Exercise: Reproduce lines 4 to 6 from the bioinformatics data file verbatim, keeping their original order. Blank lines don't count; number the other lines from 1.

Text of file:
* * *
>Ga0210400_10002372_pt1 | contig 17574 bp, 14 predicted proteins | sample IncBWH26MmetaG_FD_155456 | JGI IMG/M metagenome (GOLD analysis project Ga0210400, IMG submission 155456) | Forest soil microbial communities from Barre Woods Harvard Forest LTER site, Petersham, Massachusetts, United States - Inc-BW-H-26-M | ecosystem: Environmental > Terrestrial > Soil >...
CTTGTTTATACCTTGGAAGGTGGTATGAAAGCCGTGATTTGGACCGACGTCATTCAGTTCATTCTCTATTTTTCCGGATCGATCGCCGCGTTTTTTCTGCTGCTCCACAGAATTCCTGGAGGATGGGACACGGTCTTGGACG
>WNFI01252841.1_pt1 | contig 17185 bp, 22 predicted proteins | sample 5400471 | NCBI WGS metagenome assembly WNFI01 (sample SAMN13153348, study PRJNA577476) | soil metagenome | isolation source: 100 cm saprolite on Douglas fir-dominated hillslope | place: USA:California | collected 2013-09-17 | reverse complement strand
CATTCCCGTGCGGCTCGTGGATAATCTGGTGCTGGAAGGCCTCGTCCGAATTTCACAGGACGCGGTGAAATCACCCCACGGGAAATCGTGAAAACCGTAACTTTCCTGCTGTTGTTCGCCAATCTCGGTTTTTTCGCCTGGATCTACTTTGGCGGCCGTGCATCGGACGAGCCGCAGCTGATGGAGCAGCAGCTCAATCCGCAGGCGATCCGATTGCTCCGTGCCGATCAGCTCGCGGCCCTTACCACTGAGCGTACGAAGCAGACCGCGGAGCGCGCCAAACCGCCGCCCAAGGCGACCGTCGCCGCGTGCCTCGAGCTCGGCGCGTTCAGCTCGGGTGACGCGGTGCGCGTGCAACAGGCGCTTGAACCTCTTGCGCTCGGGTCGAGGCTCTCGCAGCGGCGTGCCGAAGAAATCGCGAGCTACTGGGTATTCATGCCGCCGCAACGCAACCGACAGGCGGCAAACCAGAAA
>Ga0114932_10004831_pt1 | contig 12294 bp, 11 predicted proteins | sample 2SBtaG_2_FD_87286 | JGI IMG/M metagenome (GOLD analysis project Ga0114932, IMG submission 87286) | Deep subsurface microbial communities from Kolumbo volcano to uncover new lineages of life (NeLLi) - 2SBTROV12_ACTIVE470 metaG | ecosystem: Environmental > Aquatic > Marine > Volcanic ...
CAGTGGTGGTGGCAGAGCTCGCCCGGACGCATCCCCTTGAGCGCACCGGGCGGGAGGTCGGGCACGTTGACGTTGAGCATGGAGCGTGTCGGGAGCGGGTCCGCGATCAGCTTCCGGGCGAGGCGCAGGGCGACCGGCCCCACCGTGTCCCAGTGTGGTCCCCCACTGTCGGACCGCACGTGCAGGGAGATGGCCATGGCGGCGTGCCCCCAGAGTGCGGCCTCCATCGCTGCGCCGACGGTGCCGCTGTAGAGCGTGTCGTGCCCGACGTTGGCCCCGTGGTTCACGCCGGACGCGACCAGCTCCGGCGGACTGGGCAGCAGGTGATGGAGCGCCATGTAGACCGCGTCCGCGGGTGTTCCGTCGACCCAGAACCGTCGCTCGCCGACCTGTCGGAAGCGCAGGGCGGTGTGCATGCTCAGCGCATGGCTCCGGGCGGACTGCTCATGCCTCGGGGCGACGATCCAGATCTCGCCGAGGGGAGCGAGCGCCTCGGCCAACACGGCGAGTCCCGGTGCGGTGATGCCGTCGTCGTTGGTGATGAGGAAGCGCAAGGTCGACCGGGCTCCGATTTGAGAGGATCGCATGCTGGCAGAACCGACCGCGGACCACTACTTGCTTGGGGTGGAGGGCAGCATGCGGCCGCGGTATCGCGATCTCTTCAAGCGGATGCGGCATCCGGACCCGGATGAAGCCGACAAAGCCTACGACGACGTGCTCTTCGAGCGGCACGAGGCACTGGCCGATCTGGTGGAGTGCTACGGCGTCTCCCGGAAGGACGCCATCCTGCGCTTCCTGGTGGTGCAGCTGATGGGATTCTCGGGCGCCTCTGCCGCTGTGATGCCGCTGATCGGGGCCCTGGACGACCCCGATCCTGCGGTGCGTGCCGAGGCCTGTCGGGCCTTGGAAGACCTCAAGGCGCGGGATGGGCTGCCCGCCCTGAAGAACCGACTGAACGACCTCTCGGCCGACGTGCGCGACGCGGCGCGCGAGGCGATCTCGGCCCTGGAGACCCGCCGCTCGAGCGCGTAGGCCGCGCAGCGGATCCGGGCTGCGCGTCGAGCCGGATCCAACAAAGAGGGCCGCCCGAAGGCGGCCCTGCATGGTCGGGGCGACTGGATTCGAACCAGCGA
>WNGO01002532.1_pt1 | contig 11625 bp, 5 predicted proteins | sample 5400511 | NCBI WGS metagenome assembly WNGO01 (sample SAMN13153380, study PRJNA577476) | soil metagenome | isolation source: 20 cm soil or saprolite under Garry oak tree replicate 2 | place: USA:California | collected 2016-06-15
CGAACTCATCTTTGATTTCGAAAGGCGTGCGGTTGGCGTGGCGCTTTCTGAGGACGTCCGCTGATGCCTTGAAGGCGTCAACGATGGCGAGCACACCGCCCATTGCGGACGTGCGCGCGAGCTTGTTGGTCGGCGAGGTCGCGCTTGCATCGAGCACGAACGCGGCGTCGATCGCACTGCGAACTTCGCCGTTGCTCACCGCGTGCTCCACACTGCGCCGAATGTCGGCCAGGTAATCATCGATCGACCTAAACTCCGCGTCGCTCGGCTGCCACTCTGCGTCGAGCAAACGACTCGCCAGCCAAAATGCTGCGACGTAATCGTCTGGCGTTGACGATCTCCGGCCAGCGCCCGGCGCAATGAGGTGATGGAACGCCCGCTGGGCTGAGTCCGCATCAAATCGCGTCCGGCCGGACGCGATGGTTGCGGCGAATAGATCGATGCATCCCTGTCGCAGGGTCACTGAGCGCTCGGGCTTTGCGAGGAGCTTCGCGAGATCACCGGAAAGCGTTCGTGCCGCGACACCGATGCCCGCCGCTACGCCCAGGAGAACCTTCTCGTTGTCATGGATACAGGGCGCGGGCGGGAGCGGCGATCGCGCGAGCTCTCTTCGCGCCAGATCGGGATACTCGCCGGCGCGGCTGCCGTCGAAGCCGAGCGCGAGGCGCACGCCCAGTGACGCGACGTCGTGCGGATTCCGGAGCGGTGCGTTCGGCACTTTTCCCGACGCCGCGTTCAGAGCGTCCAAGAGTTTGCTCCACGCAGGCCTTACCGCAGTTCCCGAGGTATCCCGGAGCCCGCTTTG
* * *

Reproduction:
CATTCCCGTGCGGCTCGTGGATAATCTGGTGCTGGAAGGCCTCGTCCGAATTTCACAGGACGCGGTGAAATCACCCCACGGGAAATCGTGAAAACCGTAACTTTCCTGCTGTTGTTCGCCAATCTCGGTTTTTTCGCCTGGATCTACTTTGGCGGCCGTGCATCGGACGAGCCGCAGCTGATGGAGCAGCAGCTCAATCCGCAGGCGATCCGATTGCTCCGTGCCGATCAGCTCGCGGCCCTTACCACTGAGCGTACGAAGCAGACCGCGGAGCGCGCCAAACCGCCGCCCAAGGCGACCGTCGCCGCGTGCCTCGAGCTCGGCGCGTTCAGCTCGGGTGACGCGGTGCGCGTGCAACAGGCGCTTGAACCTCTTGCGCTCGGGTCGAGGCTCTCGCAGCGGCGTGCCGAAGAAATCGCGAGCTACTGGGTATTCATGCCGCCGCAACGCAACCGACAGGCGGCAAACCAGAAA
>Ga0114932_10004831_pt1 | contig 12294 bp, 11 predicted proteins | sample 2SBtaG_2_FD_87286 | JGI IMG/M metagenome (GOLD analysis project Ga0114932, IMG submission 87286) | Deep subsurface microbial communities from Kolumbo volcano to uncover new lineages of life (NeLLi) - 2SBTROV12_ACTIVE470 metaG | ecosystem: Environmental > Aquatic > Marine > Volcanic ...
CAGTGGTGGTGGCAGAGCTCGCCCGGACGCATCCCCTTGAGCGCACCGGGCGGGAGGTCGGGCACGTTGACGTTGAGCATGGAGCGTGTCGGGAGCGGGTCCGCGATCAGCTTCCGGGCGAGGCGCAGGGCGACCGGCCCCACCGTGTCCCAGTGTGGTCCCCCACTGTCGGACCGCACGTGCAGGGAGATGGCCATGGCGGCGTGCCCCCAGAGTGCGGCCTCCATCGCTGCGCCGACGGTGCCGCTGTAGAGCGTGTCGTGCCCGACGTTGGCCCCGTGGTTCACGCCGGACGCGACCAGCTCCGGCGGACTGGGCAGCAGGTGATGGAGCGCCATGTAGACCGCGTCCGCGGGTGTTCCGTCGACCCAGAACCGTCGCTCGCCGACCTGTCGGAAGCGCAGGGCGGTGTGCATGCTCAGCGCATGGCTCCGGGCGGACTGCTCATGCCTCGGGGCGACGATCCAGATCTCGCCGAGGGGAGCGAGCGCCTCGGCCAACACGGCGAGTCCCGGTGCGGTGATGCCGTCGTCGTTGGTGATGAGGAAGCGCAAGGTCGACCGGGCTCCGATTTGAGAGGATCGCATGCTGGCAGAACCGACCGCGGACCACTACTTGCTTGGGGTGGAGGGCAGCATGCGGCCGCGGTATCGCGATCTCTTCAAGCGGATGCGGCATCCGGACCCGGATGAAGCCGACAAAGCCTACGACGACGTGCTCTTCGAGCGGCACGAGGCACTGGCCGATCTGGTGGAGTGCTACGGCGTCTCCCGGAAGGACGCCATCCTGCGCTTCCTGGTGGTGCAGCTGATGGGATTCTCGGGCGCCTCTGCCGCTGTGATGCCGCTGATCGGGGCCCTGGACGACCCCGATCCTGCGGTGCGTGCCGAGGCCTGTCGGGCCTTGGAAGACCTCAAGGCGCGGGATGGGCTGCCCGCCCTGAAGAACCGACTGAACGACCTCTCGGCCGACGTGCGCGACGCGGCGCGCGAGGCGATCTCGGCCCTGGAGACCCGCCGCTCGAGCGCGTAGGCCGCGCAGCGGATCCGGGCTGCGCGTCGAGCCGGATCCAACAAAGAGGGCCGCCCGAAGGCGGCCCTGCATGGTCGGGGCGACTGGATTCGAACCAGCGA